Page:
In this video we show how to properly align the filter for glare reduction, and show angle issues. In this example, we are able to reduce glare on either the windshield or side windows of the car, but not both. Because of this, shots with filtered cameras should be carefully considered for best effectiveness.

Vehicle Glare

Positioning the cameras to view the front-right of the vehicle, the windshield of the car brightly reflects the sun in the low left corner, with sky and clouds reflected across the rest of the glass. The camera with the polarized filter can see our subjects skin tone, black shirt, and facial structurewhile the other two cameras only see the glare of the sun and reflection of the sky off the windshield.

Next, we moved to a frontal shot of the car, with significant windshield glare. Using the polarizing filter, windshield glare is nearly eliminated and we can clearly see our subject in the car. The unfiltered cameras, both standard and P-Iris, are unable to see him, though the P-Iris lens is marginally better. 

Low Light Impact

We tested the polarizing filter at night to see what impact, if any, it had on low light performance. In a low light scene, about 1 lux, the image is noticeably darker with the filter attached, seen in this overview shot with our subject in the car:

However, practical differences are small, seen in the image below. While the chart is slightly darker, it is no less legible with the polarizing filter on, and details of our subject are similar.

Test Methodology

All cameras were tested using 1/30s max shutter at 10 FPS with quantization ~28 average. All other settings were left default.

Cameras used in this test and their current firmware version:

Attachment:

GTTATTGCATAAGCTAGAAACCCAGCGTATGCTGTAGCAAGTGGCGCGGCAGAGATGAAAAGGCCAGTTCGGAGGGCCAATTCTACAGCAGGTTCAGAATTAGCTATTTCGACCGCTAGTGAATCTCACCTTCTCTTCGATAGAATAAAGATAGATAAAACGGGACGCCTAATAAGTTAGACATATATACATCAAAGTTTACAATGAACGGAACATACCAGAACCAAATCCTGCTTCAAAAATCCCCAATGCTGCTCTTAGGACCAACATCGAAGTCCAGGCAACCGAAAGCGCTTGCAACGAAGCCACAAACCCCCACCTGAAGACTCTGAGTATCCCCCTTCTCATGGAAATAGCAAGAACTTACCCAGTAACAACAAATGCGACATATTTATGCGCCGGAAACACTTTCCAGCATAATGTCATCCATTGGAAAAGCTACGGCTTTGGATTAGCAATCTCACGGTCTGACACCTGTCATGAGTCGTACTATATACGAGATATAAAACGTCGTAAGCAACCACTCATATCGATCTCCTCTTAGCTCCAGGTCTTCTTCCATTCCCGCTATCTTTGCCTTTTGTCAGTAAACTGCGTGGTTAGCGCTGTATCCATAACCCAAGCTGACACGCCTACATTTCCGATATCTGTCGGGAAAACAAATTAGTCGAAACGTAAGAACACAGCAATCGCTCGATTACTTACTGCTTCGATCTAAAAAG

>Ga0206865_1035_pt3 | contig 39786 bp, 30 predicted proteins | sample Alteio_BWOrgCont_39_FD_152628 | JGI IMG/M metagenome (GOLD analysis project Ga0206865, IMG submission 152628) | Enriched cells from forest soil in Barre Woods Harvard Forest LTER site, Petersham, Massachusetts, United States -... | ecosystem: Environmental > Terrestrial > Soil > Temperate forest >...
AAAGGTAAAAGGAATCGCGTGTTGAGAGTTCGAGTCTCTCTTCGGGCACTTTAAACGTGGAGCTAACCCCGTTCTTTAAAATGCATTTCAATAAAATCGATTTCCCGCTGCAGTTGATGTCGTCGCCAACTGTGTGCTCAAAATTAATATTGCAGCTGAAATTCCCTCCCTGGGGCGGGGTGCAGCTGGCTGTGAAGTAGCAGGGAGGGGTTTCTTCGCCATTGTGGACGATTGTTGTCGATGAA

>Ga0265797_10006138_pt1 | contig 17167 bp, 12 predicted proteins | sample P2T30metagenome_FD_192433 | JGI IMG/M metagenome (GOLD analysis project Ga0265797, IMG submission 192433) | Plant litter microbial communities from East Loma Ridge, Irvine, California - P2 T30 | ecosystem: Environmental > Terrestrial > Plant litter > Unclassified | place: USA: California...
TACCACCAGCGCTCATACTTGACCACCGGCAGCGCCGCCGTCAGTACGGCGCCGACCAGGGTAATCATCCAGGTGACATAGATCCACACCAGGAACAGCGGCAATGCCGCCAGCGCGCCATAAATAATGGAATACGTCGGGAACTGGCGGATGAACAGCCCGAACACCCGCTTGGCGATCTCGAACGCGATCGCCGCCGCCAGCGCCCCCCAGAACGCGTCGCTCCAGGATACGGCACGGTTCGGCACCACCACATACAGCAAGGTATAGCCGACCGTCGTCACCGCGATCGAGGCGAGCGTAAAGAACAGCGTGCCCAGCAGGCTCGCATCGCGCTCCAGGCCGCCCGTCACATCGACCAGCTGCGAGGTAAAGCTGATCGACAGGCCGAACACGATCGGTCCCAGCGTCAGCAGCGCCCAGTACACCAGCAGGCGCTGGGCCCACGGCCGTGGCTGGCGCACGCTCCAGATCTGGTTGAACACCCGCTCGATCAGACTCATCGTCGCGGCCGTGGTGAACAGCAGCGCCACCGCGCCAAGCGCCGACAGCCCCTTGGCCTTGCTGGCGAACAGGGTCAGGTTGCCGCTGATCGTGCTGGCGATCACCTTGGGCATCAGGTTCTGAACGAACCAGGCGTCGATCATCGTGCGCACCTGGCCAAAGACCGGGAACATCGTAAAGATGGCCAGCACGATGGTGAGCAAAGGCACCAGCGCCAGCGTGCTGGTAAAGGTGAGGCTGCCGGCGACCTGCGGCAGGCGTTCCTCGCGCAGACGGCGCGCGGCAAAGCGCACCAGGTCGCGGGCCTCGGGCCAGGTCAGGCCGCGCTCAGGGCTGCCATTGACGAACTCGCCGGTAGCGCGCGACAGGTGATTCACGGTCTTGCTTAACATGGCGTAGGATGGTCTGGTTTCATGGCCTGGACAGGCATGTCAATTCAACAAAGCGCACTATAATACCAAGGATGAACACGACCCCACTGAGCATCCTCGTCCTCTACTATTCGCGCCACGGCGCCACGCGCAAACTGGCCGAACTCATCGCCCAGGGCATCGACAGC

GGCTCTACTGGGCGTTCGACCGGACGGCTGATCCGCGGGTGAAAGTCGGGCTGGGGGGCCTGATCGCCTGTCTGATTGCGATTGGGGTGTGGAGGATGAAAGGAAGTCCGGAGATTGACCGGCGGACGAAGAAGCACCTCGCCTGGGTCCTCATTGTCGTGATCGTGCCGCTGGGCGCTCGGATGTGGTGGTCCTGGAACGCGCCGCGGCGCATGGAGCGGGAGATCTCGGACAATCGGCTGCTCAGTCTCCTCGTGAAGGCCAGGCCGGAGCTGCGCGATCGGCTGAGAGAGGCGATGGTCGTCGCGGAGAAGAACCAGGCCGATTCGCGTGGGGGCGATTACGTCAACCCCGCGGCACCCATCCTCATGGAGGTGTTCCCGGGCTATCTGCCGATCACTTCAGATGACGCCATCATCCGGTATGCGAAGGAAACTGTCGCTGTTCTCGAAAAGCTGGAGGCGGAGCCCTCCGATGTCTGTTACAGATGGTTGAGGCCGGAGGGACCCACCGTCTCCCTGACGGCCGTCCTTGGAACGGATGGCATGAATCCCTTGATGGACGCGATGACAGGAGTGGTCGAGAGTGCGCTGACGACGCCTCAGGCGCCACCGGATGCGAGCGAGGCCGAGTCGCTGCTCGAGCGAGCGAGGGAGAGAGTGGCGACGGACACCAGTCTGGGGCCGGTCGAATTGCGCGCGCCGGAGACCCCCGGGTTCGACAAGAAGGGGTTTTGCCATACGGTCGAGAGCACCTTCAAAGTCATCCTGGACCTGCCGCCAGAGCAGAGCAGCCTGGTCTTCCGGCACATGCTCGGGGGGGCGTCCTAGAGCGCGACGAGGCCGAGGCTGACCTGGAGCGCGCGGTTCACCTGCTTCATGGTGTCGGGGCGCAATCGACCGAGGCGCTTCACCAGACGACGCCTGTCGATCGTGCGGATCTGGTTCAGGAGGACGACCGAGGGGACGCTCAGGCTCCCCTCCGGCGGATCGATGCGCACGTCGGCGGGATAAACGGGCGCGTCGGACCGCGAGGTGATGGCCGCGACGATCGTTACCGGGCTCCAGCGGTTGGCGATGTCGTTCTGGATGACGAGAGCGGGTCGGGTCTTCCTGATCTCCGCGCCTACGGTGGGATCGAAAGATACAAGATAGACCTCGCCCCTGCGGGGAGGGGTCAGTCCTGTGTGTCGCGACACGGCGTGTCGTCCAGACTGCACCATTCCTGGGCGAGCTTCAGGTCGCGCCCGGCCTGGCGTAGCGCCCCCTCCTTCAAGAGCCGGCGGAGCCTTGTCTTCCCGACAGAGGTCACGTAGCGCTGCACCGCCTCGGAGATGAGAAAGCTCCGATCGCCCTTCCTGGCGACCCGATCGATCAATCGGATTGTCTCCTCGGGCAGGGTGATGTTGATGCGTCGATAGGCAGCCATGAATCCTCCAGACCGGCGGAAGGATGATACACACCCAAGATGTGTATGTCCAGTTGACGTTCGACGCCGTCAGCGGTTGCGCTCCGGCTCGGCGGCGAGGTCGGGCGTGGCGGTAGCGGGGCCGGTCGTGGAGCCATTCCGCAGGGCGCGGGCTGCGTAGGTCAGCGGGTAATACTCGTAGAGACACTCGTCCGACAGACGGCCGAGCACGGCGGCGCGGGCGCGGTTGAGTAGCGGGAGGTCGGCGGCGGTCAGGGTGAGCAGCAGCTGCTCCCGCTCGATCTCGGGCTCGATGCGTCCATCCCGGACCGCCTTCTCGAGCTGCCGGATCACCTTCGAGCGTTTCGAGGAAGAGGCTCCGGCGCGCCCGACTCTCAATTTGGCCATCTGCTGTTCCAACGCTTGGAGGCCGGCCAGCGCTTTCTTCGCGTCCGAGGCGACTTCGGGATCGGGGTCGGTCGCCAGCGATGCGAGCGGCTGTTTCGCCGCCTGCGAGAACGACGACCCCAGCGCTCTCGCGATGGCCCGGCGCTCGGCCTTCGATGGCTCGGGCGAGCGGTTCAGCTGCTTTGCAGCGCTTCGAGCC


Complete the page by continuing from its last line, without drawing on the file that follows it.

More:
• Polarized 720p: Bosch NBN-733V, firmware 5.90
  • Standard 720p: Bosch NBN-733V, firmware 5.90
  • P-Iris 720p: Samsung SNB-5004, firmware 1.13_131218

1 report cite this report:

Vehicle Entrance Camera Selection Guide on Jul 21, 2015
When it comes to vehicle surveillance, the conversation regularly turns to license plate capture. But other information, such as identifying...
Comments (17) : Members only. Login. or Join.

Related Reports

Integrated IR Camera Shootout 2020 - Avigilon, Axis, Bosch, Dahua, Hanwha, Hikvision, Panasonic, Uniview, Vivotek on Jan 30, 2020
The best and worst cameras tested in this IPVM shootout showed major differences in quality and performance. While many view IR as being a...
Camera Focusing Tutorial on Oct 14, 2019
Camera focus is fundamental to quality imaging. Mistakes can significantly reduce details, making cameras less effective. In this guide, we...
Hikvision Acusense Analytics Tested on Sep 23, 2019
Hikvision touts "The Magic Behind It All" in their new Acusense line are 'deep learning algorithms' inside these cameras and recorders. But how...
Lens Iris Tutorial on Aug 08, 2019
Cameras, like humans, have irises, controlling the light which hits the imager and impacting image details. However, cameras have multiple types of...
Axis ARTPEC-7 P1375-E Camera Tested on Jul 12, 2019
Axis claims the new P1375-E box camera with ARTPEC-7 chip delivers "clear, sharp images in any lighting condition." But how well does it do? We...